The influence that electrified urban life in the New South afforded African Americans in their pursuit of equal rights served as a source of immediate anxiety for white southerners, but it portended broader, graver changes as well. African American agency on streetcars fueled fears that white people’s ostensible historical position as a superior racial group, and moreover their place in the American democratic polity, was in jeopardy.10 Many whites held that the equality they perceived on streetcars both symbolized and contributed to a larger, horrific inversion of the southern racial hierarchy, an inversion reminiscent of the one they purportedly witnessed in Reconstruction: blacks were becoming superior, whites were becoming subordinate.11 In the words of a Mrs. George Ball, ordinary white southerners, especially women riding alone on streetcars, had been forced “to quietly submit . . . to the domination of the negro” in the New South – a situation that would not be tenable for long.12 Moreover, that any African Americans could take advantage of mass transit systems while white workers often struggled to afford a ride – and, indeed, both black and white working-class people often walked – added severe insult to the perceived social injuries whites endured daily on Atlanta’s streetcars.13
For frustrated white Atlantans, the reason Jim Crow laws did not effectively mandate full racial separation was that corporate managers and New South proponents valued profits above all else. Despite signs of growing racial conflict on streetcars across 1905 and 1906, according to a scandalized Atlanta citizen, who identified herself only as “E.K.F.” in letters to both the Atlanta Constitution and Atlanta Georgian, GREC’s executives simply had no desire to enforce segregated seating.14 To do so would only reduce revenues for the company and dividends for stockholders. As she sardonically wrote to the Atlanta Georgian in September 1906,
The ladies and children must continue to be crowded into the street cars with the negroes because the street car company is too poor to furnish separate cars, for if they did what would become of the watered stock?15
The populist leader and white supremacist firebrand Tom Watson held the same opinion. The love of profit above all else, he penned in 1906, had seen southern interests invite northern capital to Dixie with the disastrous result that women and children had been enslaved to an urban-industrial machine that “is grinding up their tender limbs into dividends.”16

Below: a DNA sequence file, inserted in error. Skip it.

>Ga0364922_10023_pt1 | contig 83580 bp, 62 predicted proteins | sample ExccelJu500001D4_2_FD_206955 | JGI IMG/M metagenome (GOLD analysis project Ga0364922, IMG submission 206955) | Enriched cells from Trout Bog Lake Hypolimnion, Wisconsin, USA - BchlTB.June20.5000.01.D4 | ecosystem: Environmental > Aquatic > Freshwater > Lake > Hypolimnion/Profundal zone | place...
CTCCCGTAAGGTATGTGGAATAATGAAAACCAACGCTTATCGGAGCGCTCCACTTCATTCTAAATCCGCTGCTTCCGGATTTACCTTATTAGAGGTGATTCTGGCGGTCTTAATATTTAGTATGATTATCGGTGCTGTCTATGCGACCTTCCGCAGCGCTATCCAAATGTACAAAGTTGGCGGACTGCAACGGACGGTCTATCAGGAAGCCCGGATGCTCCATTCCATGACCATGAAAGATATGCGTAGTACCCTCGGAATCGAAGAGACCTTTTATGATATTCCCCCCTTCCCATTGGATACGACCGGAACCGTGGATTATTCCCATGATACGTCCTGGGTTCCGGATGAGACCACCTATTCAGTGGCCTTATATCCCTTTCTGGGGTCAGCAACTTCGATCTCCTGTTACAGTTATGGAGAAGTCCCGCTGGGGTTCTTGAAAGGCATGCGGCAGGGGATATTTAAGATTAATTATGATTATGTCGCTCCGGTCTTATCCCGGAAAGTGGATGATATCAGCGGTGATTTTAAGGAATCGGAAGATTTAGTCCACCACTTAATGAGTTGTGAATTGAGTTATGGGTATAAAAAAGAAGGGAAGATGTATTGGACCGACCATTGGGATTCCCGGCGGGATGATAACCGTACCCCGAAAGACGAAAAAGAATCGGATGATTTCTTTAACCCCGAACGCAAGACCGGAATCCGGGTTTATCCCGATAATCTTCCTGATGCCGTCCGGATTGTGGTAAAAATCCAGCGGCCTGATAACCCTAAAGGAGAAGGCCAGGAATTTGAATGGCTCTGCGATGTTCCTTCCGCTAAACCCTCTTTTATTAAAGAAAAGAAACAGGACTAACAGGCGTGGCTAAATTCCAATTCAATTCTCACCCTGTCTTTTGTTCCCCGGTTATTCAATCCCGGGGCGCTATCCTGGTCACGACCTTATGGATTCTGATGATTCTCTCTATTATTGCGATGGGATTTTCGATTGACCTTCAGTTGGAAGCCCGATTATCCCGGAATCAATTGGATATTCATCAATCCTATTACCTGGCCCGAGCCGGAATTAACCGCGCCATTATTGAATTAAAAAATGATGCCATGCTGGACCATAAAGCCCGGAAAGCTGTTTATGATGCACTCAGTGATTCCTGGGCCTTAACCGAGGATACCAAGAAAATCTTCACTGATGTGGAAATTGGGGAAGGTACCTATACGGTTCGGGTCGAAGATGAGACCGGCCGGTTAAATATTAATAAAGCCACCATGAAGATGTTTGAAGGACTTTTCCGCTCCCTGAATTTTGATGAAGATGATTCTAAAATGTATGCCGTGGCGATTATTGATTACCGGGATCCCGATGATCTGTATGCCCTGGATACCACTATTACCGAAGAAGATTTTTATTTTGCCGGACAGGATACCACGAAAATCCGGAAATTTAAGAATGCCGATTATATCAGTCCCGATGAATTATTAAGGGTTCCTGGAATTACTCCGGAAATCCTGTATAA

For those in agreement with E.K.F. and Watson, ravenous corporations could only force white southerners into “bestial degradation” under the protection of New South–oriented Democrats who kept themselves in power thanks to a Faustian bargain. Pressing this line of thinking was the Atlanta Journal, whose publisher, Hoke Smith, echoed such sentiments while running for governor in 1906. According to Smith’s paper, New South Democrats had not only “perpetuate[d] the negro’s . . . political power” to both stay in office and ensure a steady flow of outside investments to the region, but disfranchised working whites as punishment for the Populist revolt.17 This point played on growing white resentments with the New South project. Of course by the turn of the century black voting rates across the South were reduced to negligible levels, but disfranchisement measures after 1890 – including poll taxes, property requirements, and literacy tests – saw voting rates for working whites steeply decline as well. Whereas about 75 percent of adult white men regularly voted through the early 1890s South, only 15 to 30 percent did so after 1900.18 The consequences of this unholy deal, many whites seemed to agree, materialized in the New South’s daily exchanges where Atlantans shuddered under a “reign of terror” in which haughty black men frequently flaunted their status, even to the point of violent assaults, on GREC’s streetcars.19